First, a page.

HC Deb 13 June 1882 vol 270 cc978-9

asked the President of the Local Government Board, Whether his attention has been called to the verdict of a coroner's jury at Hollo-way, of "shock to the system following vaccination," the medical evidence being that the child in question might have survived two incisions, but was unable to withstand the shock caused by four; and, whether the British Medical Journal is correct in asserting that— It is imperative for public vaccinators to make four scarifications, in accordance with the directions of the Local Government Board?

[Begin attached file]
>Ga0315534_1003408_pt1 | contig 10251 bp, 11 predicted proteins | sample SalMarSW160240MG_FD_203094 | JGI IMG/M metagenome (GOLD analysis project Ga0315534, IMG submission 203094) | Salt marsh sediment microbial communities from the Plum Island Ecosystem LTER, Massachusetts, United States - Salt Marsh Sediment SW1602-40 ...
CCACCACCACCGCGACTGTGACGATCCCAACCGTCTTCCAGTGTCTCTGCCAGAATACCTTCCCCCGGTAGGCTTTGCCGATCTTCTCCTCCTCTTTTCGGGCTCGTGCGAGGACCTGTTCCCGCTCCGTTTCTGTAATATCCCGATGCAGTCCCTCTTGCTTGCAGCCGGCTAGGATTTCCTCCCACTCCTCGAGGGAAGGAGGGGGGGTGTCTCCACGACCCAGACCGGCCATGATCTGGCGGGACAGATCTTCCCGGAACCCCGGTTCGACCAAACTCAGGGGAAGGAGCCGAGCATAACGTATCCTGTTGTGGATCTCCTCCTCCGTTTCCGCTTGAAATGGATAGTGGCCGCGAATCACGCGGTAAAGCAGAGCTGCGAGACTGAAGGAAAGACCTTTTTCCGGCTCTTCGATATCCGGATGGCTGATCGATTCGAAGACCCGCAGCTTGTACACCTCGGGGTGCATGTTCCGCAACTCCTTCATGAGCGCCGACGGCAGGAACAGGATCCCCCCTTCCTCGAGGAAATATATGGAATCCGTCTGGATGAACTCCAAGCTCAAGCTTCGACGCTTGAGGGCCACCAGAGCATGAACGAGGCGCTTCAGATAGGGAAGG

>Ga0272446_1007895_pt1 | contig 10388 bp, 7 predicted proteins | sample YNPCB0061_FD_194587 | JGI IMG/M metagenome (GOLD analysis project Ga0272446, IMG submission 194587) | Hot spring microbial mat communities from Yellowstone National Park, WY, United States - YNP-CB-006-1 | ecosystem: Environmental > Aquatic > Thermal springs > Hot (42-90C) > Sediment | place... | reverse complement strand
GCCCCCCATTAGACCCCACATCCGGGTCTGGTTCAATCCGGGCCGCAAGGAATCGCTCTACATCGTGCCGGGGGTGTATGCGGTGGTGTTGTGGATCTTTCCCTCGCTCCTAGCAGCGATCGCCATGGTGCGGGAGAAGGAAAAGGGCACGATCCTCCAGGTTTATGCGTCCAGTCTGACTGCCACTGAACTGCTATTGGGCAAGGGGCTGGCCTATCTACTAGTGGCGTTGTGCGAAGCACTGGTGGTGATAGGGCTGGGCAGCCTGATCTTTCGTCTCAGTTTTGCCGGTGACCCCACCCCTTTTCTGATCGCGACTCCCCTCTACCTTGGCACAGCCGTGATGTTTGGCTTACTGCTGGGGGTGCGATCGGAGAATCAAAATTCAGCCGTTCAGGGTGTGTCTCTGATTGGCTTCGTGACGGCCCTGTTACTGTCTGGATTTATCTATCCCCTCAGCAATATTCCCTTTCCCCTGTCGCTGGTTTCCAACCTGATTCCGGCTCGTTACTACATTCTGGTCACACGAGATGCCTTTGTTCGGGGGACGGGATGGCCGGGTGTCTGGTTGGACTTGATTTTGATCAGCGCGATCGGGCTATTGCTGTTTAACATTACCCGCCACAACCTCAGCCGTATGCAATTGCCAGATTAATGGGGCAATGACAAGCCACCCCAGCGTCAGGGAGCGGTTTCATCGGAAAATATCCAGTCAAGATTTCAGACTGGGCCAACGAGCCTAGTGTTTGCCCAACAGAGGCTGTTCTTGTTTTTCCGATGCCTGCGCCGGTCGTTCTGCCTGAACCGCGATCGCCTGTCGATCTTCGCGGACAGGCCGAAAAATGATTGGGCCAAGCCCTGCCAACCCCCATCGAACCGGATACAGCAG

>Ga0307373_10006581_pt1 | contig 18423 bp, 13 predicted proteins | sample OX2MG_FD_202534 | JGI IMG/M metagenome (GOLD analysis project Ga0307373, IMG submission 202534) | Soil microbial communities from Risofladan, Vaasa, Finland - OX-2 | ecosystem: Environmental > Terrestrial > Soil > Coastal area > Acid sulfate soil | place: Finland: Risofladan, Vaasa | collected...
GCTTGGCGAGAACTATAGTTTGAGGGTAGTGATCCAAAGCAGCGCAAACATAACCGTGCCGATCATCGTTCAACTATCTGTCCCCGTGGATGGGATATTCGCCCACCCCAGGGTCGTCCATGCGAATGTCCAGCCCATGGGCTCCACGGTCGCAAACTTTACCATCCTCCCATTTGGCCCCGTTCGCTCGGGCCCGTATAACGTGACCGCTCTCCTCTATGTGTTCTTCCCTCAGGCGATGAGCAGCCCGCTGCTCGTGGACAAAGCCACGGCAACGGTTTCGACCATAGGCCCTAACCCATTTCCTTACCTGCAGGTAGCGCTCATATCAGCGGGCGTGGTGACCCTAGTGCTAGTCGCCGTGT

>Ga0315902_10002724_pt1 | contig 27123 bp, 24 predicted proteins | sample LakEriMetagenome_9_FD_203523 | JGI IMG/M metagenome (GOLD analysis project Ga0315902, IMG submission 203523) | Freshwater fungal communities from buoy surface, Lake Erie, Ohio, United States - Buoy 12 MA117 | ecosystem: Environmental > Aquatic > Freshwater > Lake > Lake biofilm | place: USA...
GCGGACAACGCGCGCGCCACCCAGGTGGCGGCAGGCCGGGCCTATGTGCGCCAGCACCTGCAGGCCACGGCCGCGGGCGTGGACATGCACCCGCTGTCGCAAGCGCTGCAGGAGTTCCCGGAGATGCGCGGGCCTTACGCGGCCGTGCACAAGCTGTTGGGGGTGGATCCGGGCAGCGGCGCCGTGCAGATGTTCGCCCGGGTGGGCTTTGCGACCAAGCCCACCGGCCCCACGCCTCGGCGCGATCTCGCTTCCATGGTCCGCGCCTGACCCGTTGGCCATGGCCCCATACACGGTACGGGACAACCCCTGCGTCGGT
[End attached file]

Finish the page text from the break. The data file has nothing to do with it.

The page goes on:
My attention has been called to the verdict in this case, but as yet I have only been able to obtain a brief report in a newspaper of the evidence, and I have directed a further inquiry into the circumstances of the case. It is true that the instructions issued several years ago by the Privy Council direct the public vaccinators to make such punctures as would produce four vesicles; but, according to the experience of the Department, no harm has resulted from this practice, which is considered requisite to insure effectual vaccination. According to the report, it was stated by the medical witness at the inquest that the public vaccinator would not necessarily make himself acquainted with the physical condition of the child before vaccination. This, however, is entirely a misapprehension, as the official instructions expressly direct the public vaccinator to ascertain the state of the child's health before he undertakes to vaccinate it.